These Buttery Garlic Naan Bread is the perfect accompaniment to Indian curries. I made some Butter Paneer and a Bean Curry today and I thought what better to mop up those curries than this delicious Indian bread.
Buttery Garlic Naan Bread
What is Naan Bread
Naan Bread is an Indian flatbread originating in India. However, in Indian or in restaurants it is baked in a Tandoor oven. Only at home we don’t have a tandoor oven but a cast-iron pan does the job just as well.
Unlike my No Yeast Naan Bread I have added yeast to this Buttery Garlic Naan Bread recipe. I know I said I didn’t like the chewy ones so I take that back.
Ok, these are not as chewy as the restaurant ones. I don’t like it super chewy, my recipe has just the right amount of chewiness, just the way I like it.
I must admit I love using dry instant yeast when I make any bread. It just works better for me without any fuss. I find the Anchor Yeast, the one in the purple bag works great.
I have always had success with my bread using this yeast. There was a time when I just didn’t have a clue as to how much yeast to add to my breads and when I made this recipe I always added way too much.
All it tasted of was yeast, what was I thinking! So please don’t be tempted to add too much yeast to the dough thinking you’re going to have a quick rise. It will taste terrible.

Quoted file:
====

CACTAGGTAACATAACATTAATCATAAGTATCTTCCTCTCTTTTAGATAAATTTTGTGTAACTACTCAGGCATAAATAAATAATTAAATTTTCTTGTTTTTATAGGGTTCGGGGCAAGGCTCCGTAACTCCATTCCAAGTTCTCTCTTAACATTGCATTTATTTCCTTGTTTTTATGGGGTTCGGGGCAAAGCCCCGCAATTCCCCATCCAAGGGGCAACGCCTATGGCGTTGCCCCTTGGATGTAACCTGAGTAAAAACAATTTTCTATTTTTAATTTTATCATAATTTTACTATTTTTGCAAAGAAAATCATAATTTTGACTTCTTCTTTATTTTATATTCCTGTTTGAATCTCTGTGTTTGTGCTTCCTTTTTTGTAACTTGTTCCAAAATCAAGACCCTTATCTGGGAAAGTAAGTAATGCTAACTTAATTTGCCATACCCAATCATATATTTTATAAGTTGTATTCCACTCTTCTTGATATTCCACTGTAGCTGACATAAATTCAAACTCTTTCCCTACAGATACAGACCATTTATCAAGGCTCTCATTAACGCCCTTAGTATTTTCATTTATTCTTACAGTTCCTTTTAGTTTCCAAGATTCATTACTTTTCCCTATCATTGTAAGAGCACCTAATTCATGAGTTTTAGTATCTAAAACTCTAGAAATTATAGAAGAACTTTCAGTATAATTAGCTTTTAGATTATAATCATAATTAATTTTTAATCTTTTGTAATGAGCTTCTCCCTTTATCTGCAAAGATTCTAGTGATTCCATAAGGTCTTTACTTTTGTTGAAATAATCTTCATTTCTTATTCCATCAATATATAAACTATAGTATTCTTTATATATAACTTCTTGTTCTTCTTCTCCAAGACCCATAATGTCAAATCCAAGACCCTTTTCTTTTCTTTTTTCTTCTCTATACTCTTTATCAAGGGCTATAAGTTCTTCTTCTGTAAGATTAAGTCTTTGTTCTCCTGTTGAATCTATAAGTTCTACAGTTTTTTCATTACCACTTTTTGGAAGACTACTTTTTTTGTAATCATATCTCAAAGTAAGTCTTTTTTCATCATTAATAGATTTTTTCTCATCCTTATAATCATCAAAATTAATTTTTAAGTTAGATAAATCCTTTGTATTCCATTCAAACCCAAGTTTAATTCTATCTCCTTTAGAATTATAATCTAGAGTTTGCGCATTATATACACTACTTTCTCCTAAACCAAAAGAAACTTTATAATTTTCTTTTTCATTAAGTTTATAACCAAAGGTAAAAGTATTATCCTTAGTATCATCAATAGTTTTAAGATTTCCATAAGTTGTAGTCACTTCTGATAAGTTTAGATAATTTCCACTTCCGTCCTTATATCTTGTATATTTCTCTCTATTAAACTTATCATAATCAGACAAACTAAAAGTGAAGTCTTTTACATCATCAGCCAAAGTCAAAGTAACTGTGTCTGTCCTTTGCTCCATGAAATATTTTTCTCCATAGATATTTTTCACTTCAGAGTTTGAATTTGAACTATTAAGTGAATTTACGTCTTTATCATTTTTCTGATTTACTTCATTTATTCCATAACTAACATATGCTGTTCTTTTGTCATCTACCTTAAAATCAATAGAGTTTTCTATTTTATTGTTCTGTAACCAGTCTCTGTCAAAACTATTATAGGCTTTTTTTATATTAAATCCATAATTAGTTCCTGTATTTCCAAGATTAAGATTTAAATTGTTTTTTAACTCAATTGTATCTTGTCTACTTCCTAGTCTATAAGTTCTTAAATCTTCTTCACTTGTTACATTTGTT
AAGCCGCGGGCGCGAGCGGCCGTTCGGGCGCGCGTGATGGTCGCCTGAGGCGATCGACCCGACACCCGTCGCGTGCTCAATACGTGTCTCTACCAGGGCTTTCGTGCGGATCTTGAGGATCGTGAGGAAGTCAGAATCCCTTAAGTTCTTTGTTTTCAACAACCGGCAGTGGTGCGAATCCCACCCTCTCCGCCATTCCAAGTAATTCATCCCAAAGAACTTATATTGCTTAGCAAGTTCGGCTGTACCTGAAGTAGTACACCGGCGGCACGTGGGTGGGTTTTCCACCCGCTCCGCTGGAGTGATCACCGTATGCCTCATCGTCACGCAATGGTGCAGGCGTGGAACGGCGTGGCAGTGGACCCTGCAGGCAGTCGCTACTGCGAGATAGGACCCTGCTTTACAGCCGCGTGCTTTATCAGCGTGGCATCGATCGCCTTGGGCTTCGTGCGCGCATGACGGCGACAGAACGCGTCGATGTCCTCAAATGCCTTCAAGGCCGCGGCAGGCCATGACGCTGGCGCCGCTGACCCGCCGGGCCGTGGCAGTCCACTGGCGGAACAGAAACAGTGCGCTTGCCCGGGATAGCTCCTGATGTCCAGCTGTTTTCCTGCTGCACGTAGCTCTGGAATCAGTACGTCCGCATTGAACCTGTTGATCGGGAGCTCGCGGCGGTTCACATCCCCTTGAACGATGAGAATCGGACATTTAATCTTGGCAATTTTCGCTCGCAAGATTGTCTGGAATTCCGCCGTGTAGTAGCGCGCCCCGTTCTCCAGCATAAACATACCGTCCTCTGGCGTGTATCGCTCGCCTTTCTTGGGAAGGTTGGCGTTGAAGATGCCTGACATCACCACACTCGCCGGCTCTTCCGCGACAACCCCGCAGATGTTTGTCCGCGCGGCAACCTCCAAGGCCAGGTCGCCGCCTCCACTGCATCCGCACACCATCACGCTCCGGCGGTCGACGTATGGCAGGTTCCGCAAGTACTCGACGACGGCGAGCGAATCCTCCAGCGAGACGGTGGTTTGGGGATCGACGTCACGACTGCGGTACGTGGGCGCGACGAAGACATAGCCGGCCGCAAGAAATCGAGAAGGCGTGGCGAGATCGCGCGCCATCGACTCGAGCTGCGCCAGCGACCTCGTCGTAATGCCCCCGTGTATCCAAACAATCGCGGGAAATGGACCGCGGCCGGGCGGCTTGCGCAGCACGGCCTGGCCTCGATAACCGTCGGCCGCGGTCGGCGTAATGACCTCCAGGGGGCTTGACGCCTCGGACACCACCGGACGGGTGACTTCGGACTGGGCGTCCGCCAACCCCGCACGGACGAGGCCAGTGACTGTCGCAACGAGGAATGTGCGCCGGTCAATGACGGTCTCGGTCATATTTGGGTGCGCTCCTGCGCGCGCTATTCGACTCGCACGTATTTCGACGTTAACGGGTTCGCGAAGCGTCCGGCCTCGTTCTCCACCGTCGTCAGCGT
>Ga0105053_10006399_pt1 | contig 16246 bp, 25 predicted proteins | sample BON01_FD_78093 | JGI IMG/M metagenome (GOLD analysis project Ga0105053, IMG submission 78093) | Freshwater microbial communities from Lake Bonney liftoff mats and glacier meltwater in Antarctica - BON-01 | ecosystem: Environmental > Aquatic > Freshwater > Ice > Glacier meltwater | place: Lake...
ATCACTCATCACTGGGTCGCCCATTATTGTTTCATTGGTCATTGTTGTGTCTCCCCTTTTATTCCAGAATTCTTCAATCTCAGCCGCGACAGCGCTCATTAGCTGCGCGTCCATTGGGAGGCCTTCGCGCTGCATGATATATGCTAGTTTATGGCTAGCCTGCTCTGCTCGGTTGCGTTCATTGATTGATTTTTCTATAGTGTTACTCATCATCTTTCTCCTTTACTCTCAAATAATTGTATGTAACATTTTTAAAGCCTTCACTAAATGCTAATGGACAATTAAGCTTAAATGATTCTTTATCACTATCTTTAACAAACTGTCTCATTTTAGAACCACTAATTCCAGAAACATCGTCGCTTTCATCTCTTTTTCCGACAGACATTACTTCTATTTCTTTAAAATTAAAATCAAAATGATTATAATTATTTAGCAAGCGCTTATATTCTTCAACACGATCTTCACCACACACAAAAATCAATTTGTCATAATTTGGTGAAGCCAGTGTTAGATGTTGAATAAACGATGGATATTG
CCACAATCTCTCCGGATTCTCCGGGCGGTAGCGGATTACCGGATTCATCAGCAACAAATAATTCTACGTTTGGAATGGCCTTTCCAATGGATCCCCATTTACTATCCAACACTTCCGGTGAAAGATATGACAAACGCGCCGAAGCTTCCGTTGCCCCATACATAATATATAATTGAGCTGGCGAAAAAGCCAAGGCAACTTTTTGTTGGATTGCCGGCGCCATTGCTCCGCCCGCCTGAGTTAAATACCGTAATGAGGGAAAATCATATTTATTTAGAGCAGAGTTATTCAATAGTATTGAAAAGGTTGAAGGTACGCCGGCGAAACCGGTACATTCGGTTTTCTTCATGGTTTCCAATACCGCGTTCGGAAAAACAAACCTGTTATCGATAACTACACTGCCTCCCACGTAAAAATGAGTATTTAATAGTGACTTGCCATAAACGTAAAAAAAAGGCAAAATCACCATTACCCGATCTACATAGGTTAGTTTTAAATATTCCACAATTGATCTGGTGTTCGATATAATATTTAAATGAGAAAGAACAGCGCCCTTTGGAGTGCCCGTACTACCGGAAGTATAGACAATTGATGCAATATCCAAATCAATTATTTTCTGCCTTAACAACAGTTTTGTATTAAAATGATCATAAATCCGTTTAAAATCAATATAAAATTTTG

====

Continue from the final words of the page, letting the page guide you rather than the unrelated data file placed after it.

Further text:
How to make the Buttery Garlic Naan Bread
You can use an electric mixer and make the bread by hand. A stand mixer is always easier. If you are using your hands it just take a few minutes longer to knead the dough.
I place all my dry ingredients in my mixer, including the yeast. Add the oil, yogurt and warm milk and knead for 3-4 minutes until the dough pulls away from the bowl you have a smooth, silky dough.
The yogurt and oil gives it a soft, fluffy texture with just a hint of chewiness. Sugar helps in the rising of the dough and salt give the naan bread flavor.
Milk gives it the charred, crispy edges. The dough must be placed in a lightly greased bowl for 1-2 hours until it doubles in size. The dough is divided into ten balls and rolled out thinly.
Rolling out the Buttery Garlic Naan Bread
You have to roll out the naan bread as thin as possible, mine was about 1/2 a millimeter thickness or maybe less. The naan bread must be stretched and rolled in one direction at a time.
It is not rolled like a roti. You can use your hand to stretch and pull the naan bread.
How to store the naan bead
If you are making the bread long before you are eating them I recommend that you do not brush them with butter. You can store them in an airtight container after it has completely cooled down.
It will last for 2 days at room temperature or 4 days in the fridge.
How to re-heat them
The best way to re-heat the Naan Bread is to heat your pan and warm it on the pan again. It will be the most delicious, crispy naan breads you will ever eat.
In fact I enjoy them better when re-heated the second time.
If you do try this recipe please drop me a comment and leave a star rating, I always appreciate it.